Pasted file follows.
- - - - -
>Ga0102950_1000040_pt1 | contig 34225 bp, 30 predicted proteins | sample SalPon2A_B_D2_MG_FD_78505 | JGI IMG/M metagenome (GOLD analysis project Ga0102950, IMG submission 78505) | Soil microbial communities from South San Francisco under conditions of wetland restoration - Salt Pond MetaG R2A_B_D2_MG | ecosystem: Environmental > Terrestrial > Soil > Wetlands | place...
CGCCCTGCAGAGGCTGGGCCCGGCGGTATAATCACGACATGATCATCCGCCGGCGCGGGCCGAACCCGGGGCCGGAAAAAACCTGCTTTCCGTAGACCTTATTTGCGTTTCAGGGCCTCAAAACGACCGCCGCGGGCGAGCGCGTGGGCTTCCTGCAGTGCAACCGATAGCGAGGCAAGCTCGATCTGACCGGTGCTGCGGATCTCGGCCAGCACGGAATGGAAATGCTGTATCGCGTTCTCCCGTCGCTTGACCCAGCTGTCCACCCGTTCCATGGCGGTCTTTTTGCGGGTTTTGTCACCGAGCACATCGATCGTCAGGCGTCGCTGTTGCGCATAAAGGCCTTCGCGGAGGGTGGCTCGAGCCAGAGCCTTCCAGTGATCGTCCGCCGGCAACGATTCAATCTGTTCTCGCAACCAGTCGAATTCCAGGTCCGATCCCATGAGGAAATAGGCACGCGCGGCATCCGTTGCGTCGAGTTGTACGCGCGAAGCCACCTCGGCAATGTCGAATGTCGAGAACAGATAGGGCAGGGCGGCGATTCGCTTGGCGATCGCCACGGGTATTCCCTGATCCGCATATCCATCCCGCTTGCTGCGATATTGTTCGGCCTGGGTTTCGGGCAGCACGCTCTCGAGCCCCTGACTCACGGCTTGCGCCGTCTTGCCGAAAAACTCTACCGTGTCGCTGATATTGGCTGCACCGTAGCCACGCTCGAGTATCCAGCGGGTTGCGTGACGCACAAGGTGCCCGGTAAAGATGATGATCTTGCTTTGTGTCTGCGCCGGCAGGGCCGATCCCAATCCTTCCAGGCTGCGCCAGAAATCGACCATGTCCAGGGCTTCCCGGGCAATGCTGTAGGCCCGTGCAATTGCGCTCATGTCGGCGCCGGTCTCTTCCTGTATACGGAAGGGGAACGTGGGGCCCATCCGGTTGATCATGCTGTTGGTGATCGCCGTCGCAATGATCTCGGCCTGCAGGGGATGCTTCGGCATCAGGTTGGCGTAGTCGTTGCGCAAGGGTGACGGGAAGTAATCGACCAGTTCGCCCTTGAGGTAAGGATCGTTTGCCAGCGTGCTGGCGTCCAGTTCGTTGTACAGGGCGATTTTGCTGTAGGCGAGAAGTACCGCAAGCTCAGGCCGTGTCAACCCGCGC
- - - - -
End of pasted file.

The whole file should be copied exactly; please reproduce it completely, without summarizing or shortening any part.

>Ga0102950_1000040_pt1 | contig 34225 bp, 30 predicted proteins | sample SalPon2A_B_D2_MG_FD_78505 | JGI IMG/M metagenome (GOLD analysis project Ga0102950, IMG submission 78505) | Soil microbial communities from South San Francisco under conditions of wetland restoration - Salt Pond MetaG R2A_B_D2_MG | ecosystem: Environmental > Terrestrial > Soil > Wetlands | place...
CGCCCTGCAGAGGCTGGGCCCGGCGGTATAATCACGACATGATCATCCGCCGGCGCGGGCCGAACCCGGGGCCGGAAAAAACCTGCTTTCCGTAGACCTTATTTGCGTTTCAGGGCCTCAAAACGACCGCCGCGGGCGAGCGCGTGGGCTTCCTGCAGTGCAACCGATAGCGAGGCAAGCTCGATCTGACCGGTGCTGCGGATCTCGGCCAGCACGGAATGGAAATGCTGTATCGCGTTCTCCCGTCGCTTGACCCAGCTGTCCACCCGTTCCATGGCGGTCTTTTTGCGGGTTTTGTCACCGAGCACATCGATCGTCAGGCGTCGCTGTTGCGCATAAAGGCCTTCGCGGAGGGTGGCTCGAGCCAGAGCCTTCCAGTGATCGTCCGCCGGCAACGATTCAATCTGTTCTCGCAACCAGTCGAATTCCAGGTCCGATCCCATGAGGAAATAGGCACGCGCGGCATCCGTTGCGTCGAGTTGTACGCGCGAAGCCACCTCGGCAATGTCGAATGTCGAGAACAGATAGGGCAGGGCGGCGATTCGCTTGGCGATCGCCACGGGTATTCCCTGATCCGCATATCCATCCCGCTTGCTGCGATATTGTTCGGCCTGGGTTTCGGGCAGCACGCTCTCGAGCCCCTGACTCACGGCTTGCGCCGTCTTGCCGAAAAACTCTACCGTGTCGCTGATATTGGCTGCACCGTAGCCACGCTCGAGTATCCAGCGGGTTGCGTGACGCACAAGGTGCCCGGTAAAGATGATGATCTTGCTTTGTGTCTGCGCCGGCAGGGCCGATCCCAATCCTTCCAGGCTGCGCCAGAAATCGACCATGTCCAGGGCTTCCCGGGCAATGCTGTAGGCCCGTGCAATTGCGCTCATGTCGGCGCCGGTCTCTTCCTGTATACGGAAGGGGAACGTGGGGCCCATCCGGTTGATCATGCTGTTGGTGATCGCCGTCGCAATGATCTCGGCCTGCAGGGGATGCTTCGGCATCAGGTTGGCGTAGTCGTTGCGCAAGGGTGACGGGAAGTAATCGACCAGTTCGCCCTTGAGGTAAGGATCGTTTGCCAGCGTGCTGGCGTCCAGTTCGTTGTACAGGGCGATTTTGCTGTAGGCGAGAAGTACCGCAAGCTCAGGCCGTGTCAACCCGCGC